Tax Cuts and Jobs Act: Meals and Entertainment

May 14, 2019

Business owners understand the value of developing relationships, whether it is with a potential client or fellow business partner. Deepening your existing relationships and building new ones through activities such as a meal or an entertainment event can be key to growth in your business. Even though these expenses are ordinary and necessary to operate your business, the IRS is enforcing limitations on the related tax benefit of these expenses per the enactment of the Tax Cuts and Jobs Act (TCJA).

Prior to this tax reform,  food/beverage and entertainment expenses associated with operating your trade or business were 50% deductible. As of January 1, 2018, the TCJA has completely eliminated entertainment expenses and further restricted allowable out-of-office and in office business meal expense deductions. Here are the significant changes pertaining to meals and entertainment that you need to be aware of:

The TCJA  eliminated the deduction for any expenses related to activities generally considered entertainment, amusement or recreation. In essence, entertainment expenses are no longer deductible.

Let’s first get down to the basics. The IRS defines entertainment as any activity which is of a type generally considered to constitute entertainment, amusement, or recreation, such as entertainment at night clubs, cocktail lounges, theaters, country clubs, golf and athletic clubs, sporting events, hunting, fishing, vacations, and similar trips. So any tickets you purchase to sporting events, concerts, or charitable events for your clients are no longer deductible.

The holidays are said to be the most wonderful time of the year and indeed it is a time everyone gets together. I know what you’re thinking, “Are our office holiday party expenses eliminated as well?”  The answer is NO! Good news – you can still deduct 100% of the costs associated with your company-wide social or recreational events, such as a holiday party or a summer office picnic. These expenses for recreational, social or similar activities MUST BE provided primarily for the benefit of employees, other than highly compensated employees. These expenses are 100% deductible. IMPORTANT! Keep in mind that for record keeping purposes, these expenses are not considered entertainment, rather they are reclassed as an office expense.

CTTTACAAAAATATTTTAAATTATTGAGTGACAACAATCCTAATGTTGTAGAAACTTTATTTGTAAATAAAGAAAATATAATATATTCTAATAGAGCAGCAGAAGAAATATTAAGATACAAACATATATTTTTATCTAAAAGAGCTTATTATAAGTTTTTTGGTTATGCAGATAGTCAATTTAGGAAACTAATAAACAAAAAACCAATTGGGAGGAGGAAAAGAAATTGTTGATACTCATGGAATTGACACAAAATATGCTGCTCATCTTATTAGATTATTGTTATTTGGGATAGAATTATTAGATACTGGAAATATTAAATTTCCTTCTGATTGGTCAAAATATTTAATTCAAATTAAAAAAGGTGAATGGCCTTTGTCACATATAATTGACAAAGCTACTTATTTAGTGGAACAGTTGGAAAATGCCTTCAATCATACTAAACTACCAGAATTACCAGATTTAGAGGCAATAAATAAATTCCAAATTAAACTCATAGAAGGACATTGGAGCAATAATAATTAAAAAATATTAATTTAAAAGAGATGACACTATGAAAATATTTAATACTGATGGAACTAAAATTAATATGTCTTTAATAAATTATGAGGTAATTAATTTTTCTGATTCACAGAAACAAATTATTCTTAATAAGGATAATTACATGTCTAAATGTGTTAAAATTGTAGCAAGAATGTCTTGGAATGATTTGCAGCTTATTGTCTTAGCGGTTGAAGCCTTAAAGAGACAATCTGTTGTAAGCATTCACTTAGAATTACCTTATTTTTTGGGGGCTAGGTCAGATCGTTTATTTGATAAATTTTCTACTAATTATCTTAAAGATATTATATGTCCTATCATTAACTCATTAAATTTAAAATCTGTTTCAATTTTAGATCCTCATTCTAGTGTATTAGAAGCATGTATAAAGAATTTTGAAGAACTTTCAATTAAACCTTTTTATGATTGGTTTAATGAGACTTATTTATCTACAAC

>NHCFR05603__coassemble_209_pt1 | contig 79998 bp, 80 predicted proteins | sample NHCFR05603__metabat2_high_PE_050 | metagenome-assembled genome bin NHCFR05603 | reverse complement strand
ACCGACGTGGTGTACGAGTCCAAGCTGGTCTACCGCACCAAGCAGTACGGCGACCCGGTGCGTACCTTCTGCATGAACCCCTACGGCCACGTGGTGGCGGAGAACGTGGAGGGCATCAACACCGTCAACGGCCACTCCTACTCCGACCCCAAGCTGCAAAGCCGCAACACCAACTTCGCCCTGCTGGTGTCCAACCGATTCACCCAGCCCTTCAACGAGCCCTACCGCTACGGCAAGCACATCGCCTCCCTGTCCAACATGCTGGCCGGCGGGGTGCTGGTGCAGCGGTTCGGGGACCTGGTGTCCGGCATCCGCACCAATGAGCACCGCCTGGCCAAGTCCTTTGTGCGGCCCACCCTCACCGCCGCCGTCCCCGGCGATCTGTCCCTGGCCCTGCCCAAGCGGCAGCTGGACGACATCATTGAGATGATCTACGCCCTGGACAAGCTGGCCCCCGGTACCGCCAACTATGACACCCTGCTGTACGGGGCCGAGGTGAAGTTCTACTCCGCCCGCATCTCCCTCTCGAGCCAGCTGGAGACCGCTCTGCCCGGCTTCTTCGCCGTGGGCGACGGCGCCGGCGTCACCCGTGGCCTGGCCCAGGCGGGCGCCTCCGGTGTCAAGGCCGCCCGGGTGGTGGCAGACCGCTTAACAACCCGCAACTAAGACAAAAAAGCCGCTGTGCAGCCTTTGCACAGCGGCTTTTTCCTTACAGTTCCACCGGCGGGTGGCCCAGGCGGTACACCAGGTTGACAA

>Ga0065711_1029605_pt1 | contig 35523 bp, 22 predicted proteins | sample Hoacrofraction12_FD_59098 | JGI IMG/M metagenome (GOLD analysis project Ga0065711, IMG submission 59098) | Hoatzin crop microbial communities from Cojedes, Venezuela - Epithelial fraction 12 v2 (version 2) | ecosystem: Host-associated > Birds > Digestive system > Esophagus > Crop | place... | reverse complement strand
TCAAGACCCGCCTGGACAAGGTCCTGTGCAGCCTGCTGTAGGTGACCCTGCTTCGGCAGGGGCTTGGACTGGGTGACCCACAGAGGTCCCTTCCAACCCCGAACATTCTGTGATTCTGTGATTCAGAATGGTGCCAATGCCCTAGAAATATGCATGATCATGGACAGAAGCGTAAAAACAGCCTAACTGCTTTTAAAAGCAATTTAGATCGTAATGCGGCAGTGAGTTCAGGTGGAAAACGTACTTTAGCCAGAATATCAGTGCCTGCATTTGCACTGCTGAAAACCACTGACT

In general, taxpayers can continue to deduct 50% of the cost of business meals. There are several circumstances when a business meal occurs and the deductibility of the expense may be unclear, hence the IRS Notice 2018-76. This has created guidelines to identify when business meals are considered nondeductible entertainment and when they are considered 50% deductible. When in doubt, refer to this:

  1. The expense is an ordinary and necessary expense under code section 162(a) paid or incurred during the taxable year in carrying on any trade or business;
  2. The expense is not lavish or extravagant under the circumstances;
  3. The taxpayer, or an employee of the taxpayer is present at the furnishing of the food or beverages;
  4. The food and beverages are provided to a current or potential business customer, client, consultant, or similar business contact; and
  5. In the case of food and beverages provided during or at an entertainment activity, the food and beverages are purchased separately from entertainment, or the cost of the food and beverages is stated separately from the cost of the entertainment on one or more bills, invoices, or receipts.

Below is a table that summarizes the deductibility of meal and entertainment events, per TCJA. Please note that some of these deductions will go away after December of 2025, so you may want to consider additional planning.

** if the meal cost is included in an entertainment event package cost, the meal cost is not deductible.

In sum, entertainment expenses are no longer deductible and meals are generally 50% deductible beginning 2018 and beyond. With that said, it is critical to account for transactions and categorize each properly. Also, make sure you are not cheating yourself from a potential tax benefit, and consider whether transactions are more property classified to advertising (for example) versus nondeductible entertainment. A best practice for business meal expenses is to keep the receipt, and document on the receipt who you had the business meeting with, and what was discussed. For further guidance feel free to call us at 713-590-3000 and we will be happy to help you.

About the Author
Megan Johnson joined Reimer, McGuinness & Associates in 2013. As a senior staff accountant, Megan serves clients in a variety of ways, including tax compliance and tax planning. Her primary responsibilities include preparation of complex tax returns for individuals, corporations, partnerships and non-profit organizations. Megan earned her Bachelor’s degree in Finance from the University of Houston and is currently working towards earning her CPA license. When she is out of the office, she enjoys being outdoors and spending time with her family.


Back to List